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Letters to the Editor: Anonymous election workers are the defenders of our democracy

 Election workers validate ballots in Georgia on Friday.
Workers validate ballots at the Gwinnett County Elections Office in Lawrenceville, Ga., on Friday.
(Los Angeles Times)

To the editor: As we watched the results come very slowly this election, I thought of Benjamin Franklin’s statement when asked what form of government we would have as the Constitution was being drafted. He said, “A republic, if you can keep it.” (“What America should learn from this harrowing election,” Opinion, Nov. 6)

At times I have been worried, but watching the coverage on TV and reading it in the L.A. Times and other media, I have confidence that we can keep it. The officials and workers at all election sites that I have seen are doing the job that they committed to do.

We owe these people our tremendous gratitude for doing this work even with so many agitators screaming at them. They are persisting in their roles as the preservationists of our laws, and they’re doing it methodically, without heroics or drama.

We are so lucky to have all these people working to preserve our way of life. We owe our future to all these anonymous people.

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Leslie Forester Tillmann, Rancho Mirage

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To the editor: With the election in rearview, perhaps now we will see that the problem isn’t our politicians, for they are a reflection of us. Politics is a false religion. Salvation via ballot box is fleeting.

The prevailing preference seems to be the perpetuation of conflict for conflict’s sake. Grown adults have replaced their brain stem with partisan antennae that broadcast talking points straight from their mouth.

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Real “political engagement” is not cranking out flame-throwing tweets or smashing up City Hall, but rather civic engagement in our communities. In short, it requires actual time and investment.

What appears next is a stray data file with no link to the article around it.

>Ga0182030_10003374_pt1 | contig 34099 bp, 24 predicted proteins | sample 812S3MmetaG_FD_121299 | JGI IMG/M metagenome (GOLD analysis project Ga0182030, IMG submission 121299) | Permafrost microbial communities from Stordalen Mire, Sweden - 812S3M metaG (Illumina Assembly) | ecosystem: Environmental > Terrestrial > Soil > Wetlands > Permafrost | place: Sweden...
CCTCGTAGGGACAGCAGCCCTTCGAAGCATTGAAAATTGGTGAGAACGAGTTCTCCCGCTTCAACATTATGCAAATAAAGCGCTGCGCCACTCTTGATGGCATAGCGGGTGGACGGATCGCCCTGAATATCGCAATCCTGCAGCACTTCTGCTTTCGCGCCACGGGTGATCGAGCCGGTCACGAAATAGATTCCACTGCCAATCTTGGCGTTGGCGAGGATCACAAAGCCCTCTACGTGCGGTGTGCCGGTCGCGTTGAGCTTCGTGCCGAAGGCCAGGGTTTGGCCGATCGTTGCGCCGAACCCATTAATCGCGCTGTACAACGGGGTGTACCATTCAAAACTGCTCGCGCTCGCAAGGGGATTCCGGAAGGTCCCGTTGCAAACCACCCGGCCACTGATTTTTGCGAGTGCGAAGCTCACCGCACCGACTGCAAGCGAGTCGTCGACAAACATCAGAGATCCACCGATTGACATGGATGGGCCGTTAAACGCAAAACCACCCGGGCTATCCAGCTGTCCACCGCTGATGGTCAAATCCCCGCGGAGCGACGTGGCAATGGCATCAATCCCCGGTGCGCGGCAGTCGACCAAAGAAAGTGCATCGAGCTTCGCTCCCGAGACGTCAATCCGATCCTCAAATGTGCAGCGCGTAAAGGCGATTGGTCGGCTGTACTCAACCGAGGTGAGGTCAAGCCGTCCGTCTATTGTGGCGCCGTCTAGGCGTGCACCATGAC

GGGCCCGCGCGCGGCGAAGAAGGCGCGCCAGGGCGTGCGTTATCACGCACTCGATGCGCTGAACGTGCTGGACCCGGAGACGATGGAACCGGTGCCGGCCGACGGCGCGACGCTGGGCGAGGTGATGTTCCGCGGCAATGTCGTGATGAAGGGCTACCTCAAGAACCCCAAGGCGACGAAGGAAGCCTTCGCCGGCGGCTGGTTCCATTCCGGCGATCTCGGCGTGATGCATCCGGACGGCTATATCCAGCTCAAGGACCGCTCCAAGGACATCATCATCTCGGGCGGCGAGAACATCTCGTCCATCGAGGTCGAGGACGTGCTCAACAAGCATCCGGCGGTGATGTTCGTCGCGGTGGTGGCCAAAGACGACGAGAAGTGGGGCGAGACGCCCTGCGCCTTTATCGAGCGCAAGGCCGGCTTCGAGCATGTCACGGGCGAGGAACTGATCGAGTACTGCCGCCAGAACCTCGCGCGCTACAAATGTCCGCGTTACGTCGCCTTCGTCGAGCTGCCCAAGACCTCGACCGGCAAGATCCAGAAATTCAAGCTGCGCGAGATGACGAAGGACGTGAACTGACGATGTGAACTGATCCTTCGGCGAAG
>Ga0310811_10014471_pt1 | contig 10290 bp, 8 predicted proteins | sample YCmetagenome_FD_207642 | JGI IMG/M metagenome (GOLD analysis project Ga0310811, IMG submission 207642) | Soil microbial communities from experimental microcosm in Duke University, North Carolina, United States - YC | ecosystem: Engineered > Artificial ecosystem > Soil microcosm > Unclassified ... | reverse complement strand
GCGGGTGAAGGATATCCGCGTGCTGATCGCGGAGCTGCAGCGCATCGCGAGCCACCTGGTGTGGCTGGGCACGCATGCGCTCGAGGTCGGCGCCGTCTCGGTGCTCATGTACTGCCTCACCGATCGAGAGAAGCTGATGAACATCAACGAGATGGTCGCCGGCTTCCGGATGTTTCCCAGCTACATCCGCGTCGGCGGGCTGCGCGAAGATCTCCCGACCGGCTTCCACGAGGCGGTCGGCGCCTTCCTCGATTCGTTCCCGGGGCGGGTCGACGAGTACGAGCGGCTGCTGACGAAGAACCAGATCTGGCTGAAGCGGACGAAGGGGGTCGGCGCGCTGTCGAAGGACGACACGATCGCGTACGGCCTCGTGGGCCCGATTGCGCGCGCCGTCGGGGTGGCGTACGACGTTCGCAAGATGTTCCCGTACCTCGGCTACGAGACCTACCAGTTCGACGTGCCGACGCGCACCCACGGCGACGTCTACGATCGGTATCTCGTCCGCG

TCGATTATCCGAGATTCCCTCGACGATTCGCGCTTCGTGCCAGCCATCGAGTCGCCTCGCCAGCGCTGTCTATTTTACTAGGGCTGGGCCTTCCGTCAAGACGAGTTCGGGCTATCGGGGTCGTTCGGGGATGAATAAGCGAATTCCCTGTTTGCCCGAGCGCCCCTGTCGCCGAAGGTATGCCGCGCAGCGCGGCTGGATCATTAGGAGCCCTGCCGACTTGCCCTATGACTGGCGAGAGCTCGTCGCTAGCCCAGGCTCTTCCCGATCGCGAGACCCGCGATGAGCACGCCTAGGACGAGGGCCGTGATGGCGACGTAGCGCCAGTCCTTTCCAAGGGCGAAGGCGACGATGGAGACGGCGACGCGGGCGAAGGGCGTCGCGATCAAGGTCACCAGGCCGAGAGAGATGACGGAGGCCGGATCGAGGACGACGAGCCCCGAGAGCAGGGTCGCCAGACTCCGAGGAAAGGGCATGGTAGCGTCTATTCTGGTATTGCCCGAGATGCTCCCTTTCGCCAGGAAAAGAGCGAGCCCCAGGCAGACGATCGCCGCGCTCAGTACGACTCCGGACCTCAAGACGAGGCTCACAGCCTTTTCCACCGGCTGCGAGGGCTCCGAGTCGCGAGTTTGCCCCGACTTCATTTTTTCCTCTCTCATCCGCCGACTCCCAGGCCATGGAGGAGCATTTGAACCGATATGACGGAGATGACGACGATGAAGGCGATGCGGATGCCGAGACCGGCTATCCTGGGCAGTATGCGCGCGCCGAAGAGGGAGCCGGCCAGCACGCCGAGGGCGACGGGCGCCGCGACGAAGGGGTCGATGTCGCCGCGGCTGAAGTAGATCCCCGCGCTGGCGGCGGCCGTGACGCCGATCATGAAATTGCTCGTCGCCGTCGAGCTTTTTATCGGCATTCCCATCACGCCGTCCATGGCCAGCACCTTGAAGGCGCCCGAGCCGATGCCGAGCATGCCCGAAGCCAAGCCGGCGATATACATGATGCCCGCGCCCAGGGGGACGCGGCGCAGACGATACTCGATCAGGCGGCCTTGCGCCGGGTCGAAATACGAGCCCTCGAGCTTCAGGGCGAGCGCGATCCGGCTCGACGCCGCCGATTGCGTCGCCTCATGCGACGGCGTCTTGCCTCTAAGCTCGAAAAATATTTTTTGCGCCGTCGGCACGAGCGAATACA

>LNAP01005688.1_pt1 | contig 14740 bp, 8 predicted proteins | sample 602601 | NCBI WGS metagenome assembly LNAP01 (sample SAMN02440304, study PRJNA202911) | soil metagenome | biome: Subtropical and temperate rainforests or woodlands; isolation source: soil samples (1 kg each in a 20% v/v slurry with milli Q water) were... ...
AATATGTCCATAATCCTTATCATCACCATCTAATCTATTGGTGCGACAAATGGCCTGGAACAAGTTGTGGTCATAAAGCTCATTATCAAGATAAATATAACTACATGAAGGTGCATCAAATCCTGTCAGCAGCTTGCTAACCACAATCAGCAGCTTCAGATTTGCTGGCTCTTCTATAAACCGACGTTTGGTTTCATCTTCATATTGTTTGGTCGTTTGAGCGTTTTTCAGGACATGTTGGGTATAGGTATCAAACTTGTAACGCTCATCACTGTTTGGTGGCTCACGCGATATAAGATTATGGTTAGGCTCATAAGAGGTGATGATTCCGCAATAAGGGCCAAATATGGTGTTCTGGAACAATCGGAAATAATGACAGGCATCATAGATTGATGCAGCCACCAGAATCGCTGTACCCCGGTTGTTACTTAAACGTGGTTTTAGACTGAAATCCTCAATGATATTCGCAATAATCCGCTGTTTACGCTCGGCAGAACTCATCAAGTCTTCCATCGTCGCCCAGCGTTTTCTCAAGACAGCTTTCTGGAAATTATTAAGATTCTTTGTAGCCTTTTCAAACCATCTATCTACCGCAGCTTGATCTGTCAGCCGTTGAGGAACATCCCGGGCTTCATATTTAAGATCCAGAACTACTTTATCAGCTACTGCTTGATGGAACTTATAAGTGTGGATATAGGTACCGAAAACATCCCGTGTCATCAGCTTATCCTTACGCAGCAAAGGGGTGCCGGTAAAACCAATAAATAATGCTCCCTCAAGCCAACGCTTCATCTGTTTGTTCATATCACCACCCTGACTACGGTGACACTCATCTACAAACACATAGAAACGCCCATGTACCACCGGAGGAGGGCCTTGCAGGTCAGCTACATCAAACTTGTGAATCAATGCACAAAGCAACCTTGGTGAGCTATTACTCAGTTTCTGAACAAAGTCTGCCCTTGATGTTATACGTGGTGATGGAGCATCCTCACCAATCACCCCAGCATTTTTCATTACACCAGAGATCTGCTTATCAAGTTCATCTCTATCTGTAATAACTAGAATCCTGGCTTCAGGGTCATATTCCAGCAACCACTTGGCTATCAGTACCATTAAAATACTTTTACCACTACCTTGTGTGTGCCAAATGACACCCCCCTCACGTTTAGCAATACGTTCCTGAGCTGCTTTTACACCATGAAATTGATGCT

The number one way to shape up the state of our union is not through a stimulus bill, but to spend one hour less per week on our phones and use that time to volunteer in our communities.

Americans need to get a hobby other than politics.

Robert Ensign III, Santa Barbara

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To the editor: The opinion piece on voter suppression missed the elephant in the room, which is voting on a Tuesday.

Holding elections on a day that is inconvenient for the general population is the first thing that should be changed. Mail-in voting solves this problem but will not be enacted in states where those in power want to suppress voting.

A weekend election is the obvious solution and has been adopted elsewhere.

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Parrish Nelson Hirasaki, Culver City

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To the editor: I agree that this election should call us loudly to renew our dedication to voting rights and counting all votes.

It also tells us that Americans (again) have demonstrated trust in divided government. Since Americans also like to see things accomplished, it adds up to working together.

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President-elect Joe Biden is the perfect person for the moment.

Scott Hamre, Cherry Valley, Calif.

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To the editor: Let’s celebrate that both sides have stepped up in force with their votes to demand that the politicians stop analyzing them and throwing canned appeals at them, but rather, listen to them and empower their voices in the democratic process.

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The Democrats, for example, might understand many Latinos’ fear of socialism and their desire not to be infantilized by paternalistic legislation. The Republicans can see the widespread feelings of disempowerment and lack of inclusion in the worlds of business and government.

Here is a great opportunity to increase bottom-up and collaborative government. That is the path to repairing a lack of trust that is at the heart of our polarized nation.

Roger Schwarz, Los Angeles


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